Japanese Emperor Akihito has expressed his intention to step down in the coming years, broadcaster NHK reported Wednesday, citing unnamed government sources.

Such a move is unprecedented in modern Japan as the last succession from a living emperor took place about 200 years ago.

The 82-year-old emperor, who is in declining health, has conveyed his intention to the Imperial Household Agency and already informed his family members, NHK reported, citing agency officials.

The emperor said he wants to relinquish the Chrysanthemum Throne to Crown Prince Naruhito, 56, before coming too frail to carry out his duties fully, NHK reported.

The agency is planning an occasion for him to address the public, the report said.

Later Wednesday, the Imperial Household Agency's vice grand steward, Shinichiro Yamamoto, denied that the emperor was ready to abdicate, telling Kyodo News agency, "I know there are media reports about this, but it is definitely not true."

The emperor does not have a health problem requiring him to abdicate immediately, Kyodo reported earlier, citing an unnamed government source.

The emperor has been telling people around him for about a year about his intention to step down, Kyodo said.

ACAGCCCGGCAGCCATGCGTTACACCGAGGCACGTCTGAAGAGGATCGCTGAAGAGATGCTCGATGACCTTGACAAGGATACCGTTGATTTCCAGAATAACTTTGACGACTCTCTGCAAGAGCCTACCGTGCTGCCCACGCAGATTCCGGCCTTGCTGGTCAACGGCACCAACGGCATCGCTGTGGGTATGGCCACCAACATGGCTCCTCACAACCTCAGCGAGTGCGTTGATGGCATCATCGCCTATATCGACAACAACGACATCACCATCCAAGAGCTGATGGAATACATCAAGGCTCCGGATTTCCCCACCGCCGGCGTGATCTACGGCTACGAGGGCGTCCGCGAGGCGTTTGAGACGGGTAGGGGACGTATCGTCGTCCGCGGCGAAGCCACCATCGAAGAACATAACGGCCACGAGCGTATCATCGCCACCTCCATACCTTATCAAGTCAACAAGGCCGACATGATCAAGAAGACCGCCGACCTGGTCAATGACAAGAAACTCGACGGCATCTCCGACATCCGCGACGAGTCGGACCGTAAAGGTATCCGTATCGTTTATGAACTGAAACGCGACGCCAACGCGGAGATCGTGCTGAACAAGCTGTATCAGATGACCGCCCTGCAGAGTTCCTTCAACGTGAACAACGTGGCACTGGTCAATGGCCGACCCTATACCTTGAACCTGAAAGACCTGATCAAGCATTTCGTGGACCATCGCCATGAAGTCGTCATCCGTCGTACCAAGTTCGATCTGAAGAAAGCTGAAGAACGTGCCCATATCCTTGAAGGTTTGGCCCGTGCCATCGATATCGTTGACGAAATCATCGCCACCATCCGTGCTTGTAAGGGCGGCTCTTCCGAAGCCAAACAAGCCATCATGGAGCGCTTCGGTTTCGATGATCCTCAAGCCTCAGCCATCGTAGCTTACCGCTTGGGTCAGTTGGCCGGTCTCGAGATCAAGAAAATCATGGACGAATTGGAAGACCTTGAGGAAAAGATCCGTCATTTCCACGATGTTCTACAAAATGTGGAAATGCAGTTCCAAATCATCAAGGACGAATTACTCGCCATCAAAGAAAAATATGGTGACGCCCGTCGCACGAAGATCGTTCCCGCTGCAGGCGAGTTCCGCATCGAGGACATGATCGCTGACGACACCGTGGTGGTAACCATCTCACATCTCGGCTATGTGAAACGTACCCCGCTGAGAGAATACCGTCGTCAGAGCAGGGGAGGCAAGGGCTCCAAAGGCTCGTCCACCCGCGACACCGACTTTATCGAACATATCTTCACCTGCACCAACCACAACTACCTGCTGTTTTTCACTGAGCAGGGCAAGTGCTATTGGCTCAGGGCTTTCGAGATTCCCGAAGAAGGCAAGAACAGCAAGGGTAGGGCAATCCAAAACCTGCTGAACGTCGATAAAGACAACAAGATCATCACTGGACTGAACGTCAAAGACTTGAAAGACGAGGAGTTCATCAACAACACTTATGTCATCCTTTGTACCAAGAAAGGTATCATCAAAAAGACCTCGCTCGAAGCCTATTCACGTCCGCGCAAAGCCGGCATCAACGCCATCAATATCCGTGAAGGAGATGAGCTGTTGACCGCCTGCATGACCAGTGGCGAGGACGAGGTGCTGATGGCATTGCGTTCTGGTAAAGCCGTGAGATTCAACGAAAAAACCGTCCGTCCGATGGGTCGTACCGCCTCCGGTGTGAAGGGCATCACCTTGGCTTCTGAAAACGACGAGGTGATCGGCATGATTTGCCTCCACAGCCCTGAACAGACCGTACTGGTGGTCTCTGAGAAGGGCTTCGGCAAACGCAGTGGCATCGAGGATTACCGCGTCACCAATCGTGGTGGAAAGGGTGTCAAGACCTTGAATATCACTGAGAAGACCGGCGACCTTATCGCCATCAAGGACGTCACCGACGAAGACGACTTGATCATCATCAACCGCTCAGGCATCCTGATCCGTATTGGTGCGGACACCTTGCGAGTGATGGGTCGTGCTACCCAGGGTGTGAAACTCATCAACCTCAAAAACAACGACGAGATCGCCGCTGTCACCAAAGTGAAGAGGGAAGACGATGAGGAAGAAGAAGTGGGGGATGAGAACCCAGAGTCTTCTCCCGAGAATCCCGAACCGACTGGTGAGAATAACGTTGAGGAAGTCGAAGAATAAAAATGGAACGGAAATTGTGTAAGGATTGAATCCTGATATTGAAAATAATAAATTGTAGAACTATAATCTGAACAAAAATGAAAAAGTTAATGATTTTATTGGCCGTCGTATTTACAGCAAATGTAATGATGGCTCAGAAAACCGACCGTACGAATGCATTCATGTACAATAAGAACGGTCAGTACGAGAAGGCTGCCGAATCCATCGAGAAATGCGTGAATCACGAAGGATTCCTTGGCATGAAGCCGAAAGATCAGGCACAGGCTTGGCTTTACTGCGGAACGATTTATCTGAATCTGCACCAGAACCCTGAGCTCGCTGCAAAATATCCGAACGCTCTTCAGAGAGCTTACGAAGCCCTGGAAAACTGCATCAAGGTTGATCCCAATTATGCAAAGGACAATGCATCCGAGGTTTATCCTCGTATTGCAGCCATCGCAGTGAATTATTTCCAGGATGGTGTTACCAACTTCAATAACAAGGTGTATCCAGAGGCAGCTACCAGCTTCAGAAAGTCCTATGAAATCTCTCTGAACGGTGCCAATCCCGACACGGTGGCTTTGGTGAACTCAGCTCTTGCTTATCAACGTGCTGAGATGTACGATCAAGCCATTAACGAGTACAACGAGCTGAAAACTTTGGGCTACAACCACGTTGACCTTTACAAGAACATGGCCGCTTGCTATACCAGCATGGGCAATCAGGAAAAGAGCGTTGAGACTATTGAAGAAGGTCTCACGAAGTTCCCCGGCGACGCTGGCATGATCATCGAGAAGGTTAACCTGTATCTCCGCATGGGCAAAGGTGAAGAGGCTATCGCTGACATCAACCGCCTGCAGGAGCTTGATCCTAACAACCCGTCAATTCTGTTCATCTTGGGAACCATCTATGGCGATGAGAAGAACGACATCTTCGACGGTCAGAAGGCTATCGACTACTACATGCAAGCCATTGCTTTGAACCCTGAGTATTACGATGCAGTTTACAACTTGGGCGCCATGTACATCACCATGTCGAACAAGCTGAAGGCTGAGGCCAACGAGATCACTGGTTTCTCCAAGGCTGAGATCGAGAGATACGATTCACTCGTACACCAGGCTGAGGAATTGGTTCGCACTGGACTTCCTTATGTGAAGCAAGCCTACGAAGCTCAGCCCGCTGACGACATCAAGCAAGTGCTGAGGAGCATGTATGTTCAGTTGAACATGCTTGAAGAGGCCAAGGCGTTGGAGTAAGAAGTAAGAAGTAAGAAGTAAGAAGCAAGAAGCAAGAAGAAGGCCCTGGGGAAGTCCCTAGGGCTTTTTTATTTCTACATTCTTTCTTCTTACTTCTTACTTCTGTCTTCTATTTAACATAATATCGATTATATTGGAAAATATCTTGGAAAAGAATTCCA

Akihito, who ascended the throne in 1989 after the death of his father, Hirohito, underwent surgery for prostate cancer in 2003 and suffered stress-related health problems in 2008.

In 2011, the emperor was hospitalized for more than two weeks with bronchitis. He underwent heart bypass surgery in 2012.

Despite such health issues and his age, the emperor has kept up with a demanding schedule, meeting visiting foreign dignitaries and travelling to disaster-stricken regions with Empress Michiko.

Five days after an earthquake and tsunami struck north-eastern Japan, which triggered the country's worst nuclear disaster at the Fukushima plant on March 11, 2011, the emperor made an unprecedented televised address to the public.

"The number of casualties claimed by the quake and the ensuing tsunami continues to rise by the day ... I am praying that the safety of as many people as possible will be confirmed," the emperor said.

"My other grave concern now is the serious and unpredictable condition of the affected nuclear power plant. I earnestly hope that through the all-out efforts of all those concerned, further deterioration of the situation will be averted," he said.

Akihito became the first Japanese emperor to visit China in 1992. The couple made a trip to Saipan in 2005 and Palau in 2015 for the 60th and 70th anniversaries of Japan's surrender in World War II.

In January, they visited the Philippines to pay tribute to the war dead with this year marking the 60th anniversary of the normalization of the two countries' diplomatic relations.

During World War II, "fierce battles between Japan and the United States took place on Philippine soil, resulting in the loss of many Filipino lives and leaving many Filipinos injured," the emperor said in Manila.

"This is something we Japanese must never forget and we intend to keep this engraved in our hearts throughout our visit," he emphasized.

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